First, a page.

By Jess Windham and Jack White
Water quality starts in our own backyards, an important fact that Cub Scout Pack 17 learned more about on Saturday, October 1, 2016. Informed by our Virginia-Highland Master Plan project #1.7, VHCA teamed up with the Department of Watershed Management (DWM) and an energetic group of Scouts and Webelos to install stormwater medallions on the drains closest to our most visible indicators of our watersheds: Orme Creek at Orme Park and a tributary to South Fork Peachtree Creek at Lenox-Wildwood Park Garden Park in Morningside. Many thanks to the pack and wonderful parents who came out to support the initiative.
The timing is ironic, as recently Orme Creek was polluted from a source at a higher elevation in the watershed. A diligent crew from the City’s DWM investigated the matter, including walking in the culvert that runs under Brookridge and spending many hours finding the cause of a stinky situation. For the full story, you can read more here (link https://virginia-highlandcivicassociation.com/orme-creek-fouled-by-grease-citys-stormwater-recon-crew-responds/)
Why does it matter what gets into our local creeks?
The answer goes beyond the beauty and enjoyment that many local citizens derive from being near those streams. All natural systems are inter-related; the macroinvertebrates in the creek, the fish, the insects, the birds, the mammals – their mutual health depends on one another.
These tributaries and creeks flow far beyond our borders, carrying with them all our accumulated impacts. This is especially prescient as you consider that water isn’t created from scratch. Energy-intensive industrial processes are required to clean water so into a potable, drinkable form we all appreciate.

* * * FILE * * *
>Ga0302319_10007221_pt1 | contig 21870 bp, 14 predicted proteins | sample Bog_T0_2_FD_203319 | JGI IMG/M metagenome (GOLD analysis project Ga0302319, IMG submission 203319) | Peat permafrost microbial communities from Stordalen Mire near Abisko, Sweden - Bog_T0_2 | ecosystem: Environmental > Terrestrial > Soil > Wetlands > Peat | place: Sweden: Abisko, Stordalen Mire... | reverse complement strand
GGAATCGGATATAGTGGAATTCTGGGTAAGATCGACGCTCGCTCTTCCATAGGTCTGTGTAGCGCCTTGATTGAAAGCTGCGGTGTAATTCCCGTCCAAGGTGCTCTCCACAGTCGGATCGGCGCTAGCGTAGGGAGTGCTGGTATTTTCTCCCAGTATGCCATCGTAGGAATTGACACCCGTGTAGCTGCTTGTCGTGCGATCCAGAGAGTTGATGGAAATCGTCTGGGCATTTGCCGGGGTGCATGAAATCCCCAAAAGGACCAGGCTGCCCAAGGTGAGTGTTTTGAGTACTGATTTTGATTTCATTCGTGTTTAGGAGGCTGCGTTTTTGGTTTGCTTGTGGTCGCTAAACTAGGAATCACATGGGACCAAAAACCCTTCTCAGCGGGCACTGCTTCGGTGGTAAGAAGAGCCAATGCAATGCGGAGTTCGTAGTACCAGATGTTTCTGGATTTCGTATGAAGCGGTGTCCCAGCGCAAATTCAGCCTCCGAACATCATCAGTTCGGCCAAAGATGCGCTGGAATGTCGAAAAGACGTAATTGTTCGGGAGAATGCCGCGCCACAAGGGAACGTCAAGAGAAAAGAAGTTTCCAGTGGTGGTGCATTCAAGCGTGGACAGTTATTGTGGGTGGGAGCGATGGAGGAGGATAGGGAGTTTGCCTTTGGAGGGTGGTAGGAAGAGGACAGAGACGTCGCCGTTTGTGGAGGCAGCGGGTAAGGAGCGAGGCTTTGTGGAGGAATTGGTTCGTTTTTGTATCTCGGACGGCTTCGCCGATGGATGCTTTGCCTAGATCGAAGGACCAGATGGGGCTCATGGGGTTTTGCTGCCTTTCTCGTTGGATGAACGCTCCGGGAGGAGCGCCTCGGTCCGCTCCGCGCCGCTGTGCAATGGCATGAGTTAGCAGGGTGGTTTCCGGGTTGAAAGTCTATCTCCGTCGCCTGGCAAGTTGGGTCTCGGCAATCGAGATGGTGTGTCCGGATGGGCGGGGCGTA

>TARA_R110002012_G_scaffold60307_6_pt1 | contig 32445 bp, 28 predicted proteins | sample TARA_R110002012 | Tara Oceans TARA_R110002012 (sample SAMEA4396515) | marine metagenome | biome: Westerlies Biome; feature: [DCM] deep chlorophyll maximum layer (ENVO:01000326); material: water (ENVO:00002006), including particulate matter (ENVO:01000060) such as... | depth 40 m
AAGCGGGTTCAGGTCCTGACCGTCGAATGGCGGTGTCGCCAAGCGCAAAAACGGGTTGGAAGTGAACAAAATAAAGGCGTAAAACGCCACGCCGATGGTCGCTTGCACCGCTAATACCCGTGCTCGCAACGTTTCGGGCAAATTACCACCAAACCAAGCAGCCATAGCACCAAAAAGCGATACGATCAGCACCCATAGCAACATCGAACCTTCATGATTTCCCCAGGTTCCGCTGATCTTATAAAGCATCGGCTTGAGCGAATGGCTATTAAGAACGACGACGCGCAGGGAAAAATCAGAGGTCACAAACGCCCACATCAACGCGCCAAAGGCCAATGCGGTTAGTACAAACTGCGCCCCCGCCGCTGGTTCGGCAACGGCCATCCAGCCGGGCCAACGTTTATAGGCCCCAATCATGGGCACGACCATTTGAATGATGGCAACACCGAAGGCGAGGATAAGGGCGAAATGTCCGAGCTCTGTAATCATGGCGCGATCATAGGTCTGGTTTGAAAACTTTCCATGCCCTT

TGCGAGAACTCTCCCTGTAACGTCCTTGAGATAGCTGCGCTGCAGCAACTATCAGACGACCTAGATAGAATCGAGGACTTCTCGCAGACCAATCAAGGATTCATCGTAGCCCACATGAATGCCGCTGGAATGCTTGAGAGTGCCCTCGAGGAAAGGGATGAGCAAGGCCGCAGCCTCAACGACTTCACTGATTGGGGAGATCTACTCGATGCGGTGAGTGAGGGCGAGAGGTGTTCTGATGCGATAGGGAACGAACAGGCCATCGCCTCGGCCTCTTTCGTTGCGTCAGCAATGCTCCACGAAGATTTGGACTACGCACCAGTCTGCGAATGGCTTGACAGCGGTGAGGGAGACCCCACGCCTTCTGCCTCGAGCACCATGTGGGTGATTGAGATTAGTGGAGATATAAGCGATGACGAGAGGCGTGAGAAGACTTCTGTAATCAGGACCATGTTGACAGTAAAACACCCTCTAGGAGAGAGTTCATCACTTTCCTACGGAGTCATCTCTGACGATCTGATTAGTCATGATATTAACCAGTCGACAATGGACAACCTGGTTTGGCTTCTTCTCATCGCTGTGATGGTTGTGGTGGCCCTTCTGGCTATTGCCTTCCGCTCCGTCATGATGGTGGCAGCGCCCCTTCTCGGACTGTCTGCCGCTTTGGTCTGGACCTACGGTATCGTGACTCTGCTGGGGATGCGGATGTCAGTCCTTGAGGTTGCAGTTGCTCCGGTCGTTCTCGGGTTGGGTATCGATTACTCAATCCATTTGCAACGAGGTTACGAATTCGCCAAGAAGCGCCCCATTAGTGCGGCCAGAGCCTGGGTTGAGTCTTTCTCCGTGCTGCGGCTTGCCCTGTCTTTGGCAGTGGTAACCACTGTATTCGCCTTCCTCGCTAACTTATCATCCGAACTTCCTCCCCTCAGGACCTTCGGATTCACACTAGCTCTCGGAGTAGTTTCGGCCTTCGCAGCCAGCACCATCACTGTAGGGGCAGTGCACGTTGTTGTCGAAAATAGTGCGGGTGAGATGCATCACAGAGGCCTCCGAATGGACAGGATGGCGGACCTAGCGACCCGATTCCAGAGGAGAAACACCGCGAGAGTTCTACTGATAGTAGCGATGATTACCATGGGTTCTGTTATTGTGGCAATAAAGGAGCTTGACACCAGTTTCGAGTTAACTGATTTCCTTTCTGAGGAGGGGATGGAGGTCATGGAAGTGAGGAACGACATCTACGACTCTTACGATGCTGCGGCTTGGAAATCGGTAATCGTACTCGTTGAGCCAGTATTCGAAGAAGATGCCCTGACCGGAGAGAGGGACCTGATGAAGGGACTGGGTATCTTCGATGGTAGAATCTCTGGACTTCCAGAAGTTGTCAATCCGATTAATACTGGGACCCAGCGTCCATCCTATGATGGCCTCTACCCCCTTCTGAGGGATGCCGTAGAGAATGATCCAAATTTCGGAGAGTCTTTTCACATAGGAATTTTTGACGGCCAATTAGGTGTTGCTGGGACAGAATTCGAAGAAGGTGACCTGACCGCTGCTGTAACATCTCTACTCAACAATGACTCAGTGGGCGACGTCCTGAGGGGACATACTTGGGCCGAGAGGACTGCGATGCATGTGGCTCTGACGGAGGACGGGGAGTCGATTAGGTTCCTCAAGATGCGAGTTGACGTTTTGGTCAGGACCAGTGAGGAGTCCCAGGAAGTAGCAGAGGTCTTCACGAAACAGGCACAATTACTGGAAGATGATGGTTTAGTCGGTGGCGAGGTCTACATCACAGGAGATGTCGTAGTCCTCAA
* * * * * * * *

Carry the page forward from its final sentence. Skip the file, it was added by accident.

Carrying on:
Virginia-Highland has two sub-watersheds, Rock Creek and Clear Creek; both eventually flow to Peachtree Creek and on to the Chattahoochee River and the Gulf of Mexico at Apalachicola Bay. Appropriately-named North ‘High-land’ Avenue is broadly the boundary between them.
Rainfall to the east of Highland flows (either underground or via several patches of surface streams) into Rock Creek, which heads north into South Peachtree in Johnson-Taylor Park in Morningside. The very top of Rock Creek is visible behind the east side of Arlington Place and – more obviously – at Amsterdam Avenue and McLynn.
Orme Creek starts to the west of Highland, as rainfall flows downhill to the west. However most of it is channeled underground, with only a few sections – like Orme Park – above ground. The water then flows into Clear Creek, which itself emerges onto the surface at the northern edge of Piedmont Park on its way to Ansley Mall and the Golf Course, under I-85, along the border of Brookwood, and into Peachtree Creek west of the Piedmont Road bridge near Lindberg Drive. A trip to the South Fork Confluence Trail is truly worth the trip to see it firsthand.
Inside its namesake park, Orme Creek is easy to observe and approach. Its surface life (low volume, like Rock Creek) begins behind houses between LA Avenue (on the south) and Glen Arden (on the north.) It collects some water from underground storm drains throughout the immediate neighborhood.